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Kering ponders the future of sustainable luxury, releases progress report

Global luxury group Kering, which owns fashion and jewelry houses including Gucci, Saint Laurent, Bottega Veneta, Balenciaga, and Boucheron, has released the results of its sustainability progress report covering the years 2020 to 2023 – six years into the group’s announcement of its ‘Crafting Tomorrow’s Luxury’ strategy. 

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The progress report highlights a number of key updates implemented from 2020 to 2023, including the Kering group-wide ban on fur, and the creation of the Regenerative Fund for Nature and a EUR 300 million Climate Fund for Nature.

In terms of innovation, the group reported, among other items, partnerships with 226 startups, and investments into fashion resale platform Vestiaire Collective as well as lab-growing leather tech startup VitroLabs.

Kering, which earned a revenue of EUR20.4 billion in 2022, last week announced a commitment to decrease its absolute greenhouse gas emissions by 40 percent by 2035, on a 2021 baseline. 

Said Marie-Claire Daveu, chief sustainability and institutional affairs officer at Kering: “To match our long-term vision to help drive luxury and fashion’s sustainability agenda, we have continued to evolve our sustainability strategy. It also perfectly encapsulates our spirit; we never stop pushing forward, and when our sustainability targets are in sight, we move the benchmark even further away.”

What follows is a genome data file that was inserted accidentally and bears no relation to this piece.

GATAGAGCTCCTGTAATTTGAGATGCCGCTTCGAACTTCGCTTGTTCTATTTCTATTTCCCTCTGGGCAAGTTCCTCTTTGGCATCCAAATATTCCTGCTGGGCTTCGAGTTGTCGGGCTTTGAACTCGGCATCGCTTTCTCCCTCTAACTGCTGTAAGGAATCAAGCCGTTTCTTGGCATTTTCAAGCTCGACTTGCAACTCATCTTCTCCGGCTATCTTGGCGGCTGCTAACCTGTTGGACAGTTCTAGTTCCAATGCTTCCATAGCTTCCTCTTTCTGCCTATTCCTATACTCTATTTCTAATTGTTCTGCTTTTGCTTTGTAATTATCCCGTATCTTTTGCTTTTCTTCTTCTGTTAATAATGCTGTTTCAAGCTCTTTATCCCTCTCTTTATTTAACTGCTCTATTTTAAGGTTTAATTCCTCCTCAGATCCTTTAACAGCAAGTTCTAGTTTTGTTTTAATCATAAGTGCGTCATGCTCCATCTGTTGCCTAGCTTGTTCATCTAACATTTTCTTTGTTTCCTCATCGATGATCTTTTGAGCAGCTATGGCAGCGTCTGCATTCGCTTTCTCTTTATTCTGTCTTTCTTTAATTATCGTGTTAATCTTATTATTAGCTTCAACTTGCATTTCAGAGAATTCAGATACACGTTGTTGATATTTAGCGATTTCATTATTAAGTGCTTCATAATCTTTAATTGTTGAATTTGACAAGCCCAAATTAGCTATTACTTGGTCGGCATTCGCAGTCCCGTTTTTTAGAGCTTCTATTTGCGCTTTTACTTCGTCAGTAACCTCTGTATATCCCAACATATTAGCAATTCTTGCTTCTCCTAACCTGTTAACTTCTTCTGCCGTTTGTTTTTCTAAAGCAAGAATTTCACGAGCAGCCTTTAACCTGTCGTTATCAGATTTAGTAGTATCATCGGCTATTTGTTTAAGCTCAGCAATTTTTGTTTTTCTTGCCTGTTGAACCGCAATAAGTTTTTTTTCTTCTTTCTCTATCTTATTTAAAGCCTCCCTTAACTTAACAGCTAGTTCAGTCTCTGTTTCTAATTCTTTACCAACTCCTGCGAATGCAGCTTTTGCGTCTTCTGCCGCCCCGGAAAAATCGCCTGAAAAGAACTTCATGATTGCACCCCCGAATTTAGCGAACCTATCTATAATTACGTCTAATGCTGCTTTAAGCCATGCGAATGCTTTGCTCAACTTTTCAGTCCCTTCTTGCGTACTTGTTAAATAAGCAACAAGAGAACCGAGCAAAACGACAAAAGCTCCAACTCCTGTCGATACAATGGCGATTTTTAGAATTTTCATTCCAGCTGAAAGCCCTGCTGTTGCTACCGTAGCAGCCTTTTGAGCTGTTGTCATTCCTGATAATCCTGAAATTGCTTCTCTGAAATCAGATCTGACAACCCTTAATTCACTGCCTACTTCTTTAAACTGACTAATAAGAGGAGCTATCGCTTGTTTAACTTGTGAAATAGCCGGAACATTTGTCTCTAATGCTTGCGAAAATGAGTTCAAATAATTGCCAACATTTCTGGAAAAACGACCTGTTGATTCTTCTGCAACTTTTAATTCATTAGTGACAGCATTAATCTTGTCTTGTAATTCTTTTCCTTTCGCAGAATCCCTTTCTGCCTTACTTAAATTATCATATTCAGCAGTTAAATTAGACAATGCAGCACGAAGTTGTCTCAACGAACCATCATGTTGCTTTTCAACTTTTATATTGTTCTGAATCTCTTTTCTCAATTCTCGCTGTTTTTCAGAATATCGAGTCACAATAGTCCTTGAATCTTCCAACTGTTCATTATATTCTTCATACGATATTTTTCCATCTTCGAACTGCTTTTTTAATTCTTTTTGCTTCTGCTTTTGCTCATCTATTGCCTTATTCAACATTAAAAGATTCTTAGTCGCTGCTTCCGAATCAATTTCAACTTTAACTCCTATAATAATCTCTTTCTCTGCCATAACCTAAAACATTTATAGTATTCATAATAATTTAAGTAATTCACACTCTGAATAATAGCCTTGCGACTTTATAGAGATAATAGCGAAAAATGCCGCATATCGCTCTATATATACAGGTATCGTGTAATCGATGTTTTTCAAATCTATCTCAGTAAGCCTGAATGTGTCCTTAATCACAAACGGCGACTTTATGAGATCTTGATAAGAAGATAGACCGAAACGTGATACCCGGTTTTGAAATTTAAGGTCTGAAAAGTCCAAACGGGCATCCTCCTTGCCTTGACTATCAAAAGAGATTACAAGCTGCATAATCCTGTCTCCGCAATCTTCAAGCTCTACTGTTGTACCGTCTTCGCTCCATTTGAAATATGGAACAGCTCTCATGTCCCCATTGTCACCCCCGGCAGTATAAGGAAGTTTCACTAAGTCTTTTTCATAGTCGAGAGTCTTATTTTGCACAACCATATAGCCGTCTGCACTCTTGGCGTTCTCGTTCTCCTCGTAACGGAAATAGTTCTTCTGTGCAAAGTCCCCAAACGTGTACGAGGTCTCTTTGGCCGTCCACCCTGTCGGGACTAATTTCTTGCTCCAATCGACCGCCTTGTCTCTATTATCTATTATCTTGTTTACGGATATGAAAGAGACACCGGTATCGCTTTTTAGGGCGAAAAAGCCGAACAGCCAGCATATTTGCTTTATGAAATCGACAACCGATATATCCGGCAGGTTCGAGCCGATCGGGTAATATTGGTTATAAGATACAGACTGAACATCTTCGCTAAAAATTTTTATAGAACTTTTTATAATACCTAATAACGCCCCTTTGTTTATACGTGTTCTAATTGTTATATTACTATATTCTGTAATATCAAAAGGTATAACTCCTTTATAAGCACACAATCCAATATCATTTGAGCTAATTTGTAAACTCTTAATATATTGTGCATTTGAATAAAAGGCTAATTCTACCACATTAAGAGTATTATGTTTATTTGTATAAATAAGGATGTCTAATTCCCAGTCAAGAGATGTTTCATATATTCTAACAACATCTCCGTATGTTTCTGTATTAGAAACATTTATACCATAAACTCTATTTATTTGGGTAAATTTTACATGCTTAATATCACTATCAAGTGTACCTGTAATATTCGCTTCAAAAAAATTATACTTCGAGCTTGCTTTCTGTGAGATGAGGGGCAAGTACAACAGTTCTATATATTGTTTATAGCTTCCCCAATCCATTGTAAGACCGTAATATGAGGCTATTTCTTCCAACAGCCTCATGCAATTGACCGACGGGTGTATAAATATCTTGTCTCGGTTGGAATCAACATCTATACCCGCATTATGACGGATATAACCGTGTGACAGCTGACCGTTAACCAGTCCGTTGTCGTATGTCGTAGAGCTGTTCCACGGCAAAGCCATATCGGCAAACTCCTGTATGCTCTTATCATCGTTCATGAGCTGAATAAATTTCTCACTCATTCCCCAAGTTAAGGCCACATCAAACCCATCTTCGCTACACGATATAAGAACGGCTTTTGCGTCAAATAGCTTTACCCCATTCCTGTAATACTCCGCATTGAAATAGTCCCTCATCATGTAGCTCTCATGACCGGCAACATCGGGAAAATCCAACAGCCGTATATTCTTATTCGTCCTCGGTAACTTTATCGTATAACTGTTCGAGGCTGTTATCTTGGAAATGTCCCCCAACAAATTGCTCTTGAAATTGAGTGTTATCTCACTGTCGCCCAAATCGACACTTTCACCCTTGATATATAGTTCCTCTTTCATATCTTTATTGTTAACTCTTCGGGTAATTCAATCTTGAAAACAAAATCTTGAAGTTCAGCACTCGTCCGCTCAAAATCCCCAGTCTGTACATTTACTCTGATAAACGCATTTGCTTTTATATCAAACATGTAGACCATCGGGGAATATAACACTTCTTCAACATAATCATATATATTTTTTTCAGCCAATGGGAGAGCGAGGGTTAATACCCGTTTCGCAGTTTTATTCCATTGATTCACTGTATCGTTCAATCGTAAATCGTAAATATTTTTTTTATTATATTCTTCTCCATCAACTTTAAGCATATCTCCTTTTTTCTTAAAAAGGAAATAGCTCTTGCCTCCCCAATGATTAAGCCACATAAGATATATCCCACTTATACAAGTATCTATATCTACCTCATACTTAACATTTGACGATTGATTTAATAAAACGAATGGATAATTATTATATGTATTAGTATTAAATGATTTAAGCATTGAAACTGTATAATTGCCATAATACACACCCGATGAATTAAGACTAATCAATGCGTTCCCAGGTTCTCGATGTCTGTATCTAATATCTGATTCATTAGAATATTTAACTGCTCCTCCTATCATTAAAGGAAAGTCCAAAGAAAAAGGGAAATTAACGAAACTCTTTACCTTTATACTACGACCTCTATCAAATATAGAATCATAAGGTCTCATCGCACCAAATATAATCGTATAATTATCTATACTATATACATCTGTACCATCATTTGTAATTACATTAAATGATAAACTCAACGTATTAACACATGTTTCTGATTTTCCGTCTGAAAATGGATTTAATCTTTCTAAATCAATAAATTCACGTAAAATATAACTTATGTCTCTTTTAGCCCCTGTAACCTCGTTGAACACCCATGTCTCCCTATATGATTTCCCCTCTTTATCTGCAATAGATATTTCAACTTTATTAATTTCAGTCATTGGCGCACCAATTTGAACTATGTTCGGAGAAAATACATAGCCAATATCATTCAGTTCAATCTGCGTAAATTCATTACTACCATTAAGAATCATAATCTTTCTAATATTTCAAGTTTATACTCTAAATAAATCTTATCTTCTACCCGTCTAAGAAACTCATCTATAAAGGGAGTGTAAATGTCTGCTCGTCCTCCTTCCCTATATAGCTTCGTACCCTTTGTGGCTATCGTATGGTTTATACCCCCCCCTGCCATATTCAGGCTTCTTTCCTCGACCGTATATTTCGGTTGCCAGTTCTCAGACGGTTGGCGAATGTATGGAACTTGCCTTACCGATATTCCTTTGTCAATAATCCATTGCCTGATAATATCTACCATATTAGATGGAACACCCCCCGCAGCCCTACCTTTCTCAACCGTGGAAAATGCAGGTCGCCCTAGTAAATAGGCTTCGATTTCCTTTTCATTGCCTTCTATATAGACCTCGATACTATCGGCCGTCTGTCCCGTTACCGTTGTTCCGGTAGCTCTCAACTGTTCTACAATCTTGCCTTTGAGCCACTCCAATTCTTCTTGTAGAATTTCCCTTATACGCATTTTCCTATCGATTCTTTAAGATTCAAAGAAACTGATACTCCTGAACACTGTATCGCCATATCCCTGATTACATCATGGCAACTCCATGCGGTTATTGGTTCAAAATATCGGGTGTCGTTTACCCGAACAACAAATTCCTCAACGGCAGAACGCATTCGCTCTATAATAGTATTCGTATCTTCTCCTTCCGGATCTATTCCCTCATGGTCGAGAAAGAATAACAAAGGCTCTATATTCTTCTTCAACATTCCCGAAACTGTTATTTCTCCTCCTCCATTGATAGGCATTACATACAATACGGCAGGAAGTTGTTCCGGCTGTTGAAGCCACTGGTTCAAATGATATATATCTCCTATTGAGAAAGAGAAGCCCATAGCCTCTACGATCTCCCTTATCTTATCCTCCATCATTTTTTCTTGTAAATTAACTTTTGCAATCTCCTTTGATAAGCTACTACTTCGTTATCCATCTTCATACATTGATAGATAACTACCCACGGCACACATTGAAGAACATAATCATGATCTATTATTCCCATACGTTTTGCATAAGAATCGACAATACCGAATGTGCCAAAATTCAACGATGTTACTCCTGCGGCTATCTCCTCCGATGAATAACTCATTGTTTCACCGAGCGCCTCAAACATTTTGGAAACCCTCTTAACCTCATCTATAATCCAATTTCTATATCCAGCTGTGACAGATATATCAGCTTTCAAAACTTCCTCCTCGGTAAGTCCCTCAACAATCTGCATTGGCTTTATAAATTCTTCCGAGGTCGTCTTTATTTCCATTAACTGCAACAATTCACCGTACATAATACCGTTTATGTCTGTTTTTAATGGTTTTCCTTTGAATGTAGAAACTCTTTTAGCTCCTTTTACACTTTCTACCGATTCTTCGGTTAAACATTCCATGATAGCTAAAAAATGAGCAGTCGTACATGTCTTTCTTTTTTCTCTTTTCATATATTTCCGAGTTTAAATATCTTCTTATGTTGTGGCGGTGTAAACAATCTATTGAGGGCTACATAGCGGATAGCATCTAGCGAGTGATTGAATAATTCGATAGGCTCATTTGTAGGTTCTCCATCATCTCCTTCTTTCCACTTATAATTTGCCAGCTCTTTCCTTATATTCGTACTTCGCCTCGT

In February, Kering’s Gucci announced the launch of Circular Hub, the first hub for ‘circular luxury’ in Italy which will serve to advance the industry’s circular transformation. An open innovation platform for designing and manufacturing as well as producing new solutions, Gucci’s Circular Hub covers raw material sourcing, design, industrial partnerships, through to production optimisation and logistics. 

The activities of the hub, which is located in Tuscany, is planned to extend to Kering’s other brands and eventually to the rest of the industry. An initial estimate of the hub’s environmental impact associated with Gucci’s leather goods ecosystem demonstrates the possibility to reduce up to 60 percent of greenhouse gas emissions currently being generated in the management of production waste. 

SEE ALSO: Kering reports 2022 revenue up despite mixed fourth quarter 

“Joining forces with Gucci for the Circular Hub not only is a testament of collective conviction within the Group, but also an ambitious example to pave the way for other players who will be happy to join in the future, in an open-source perspective,” Daveu added.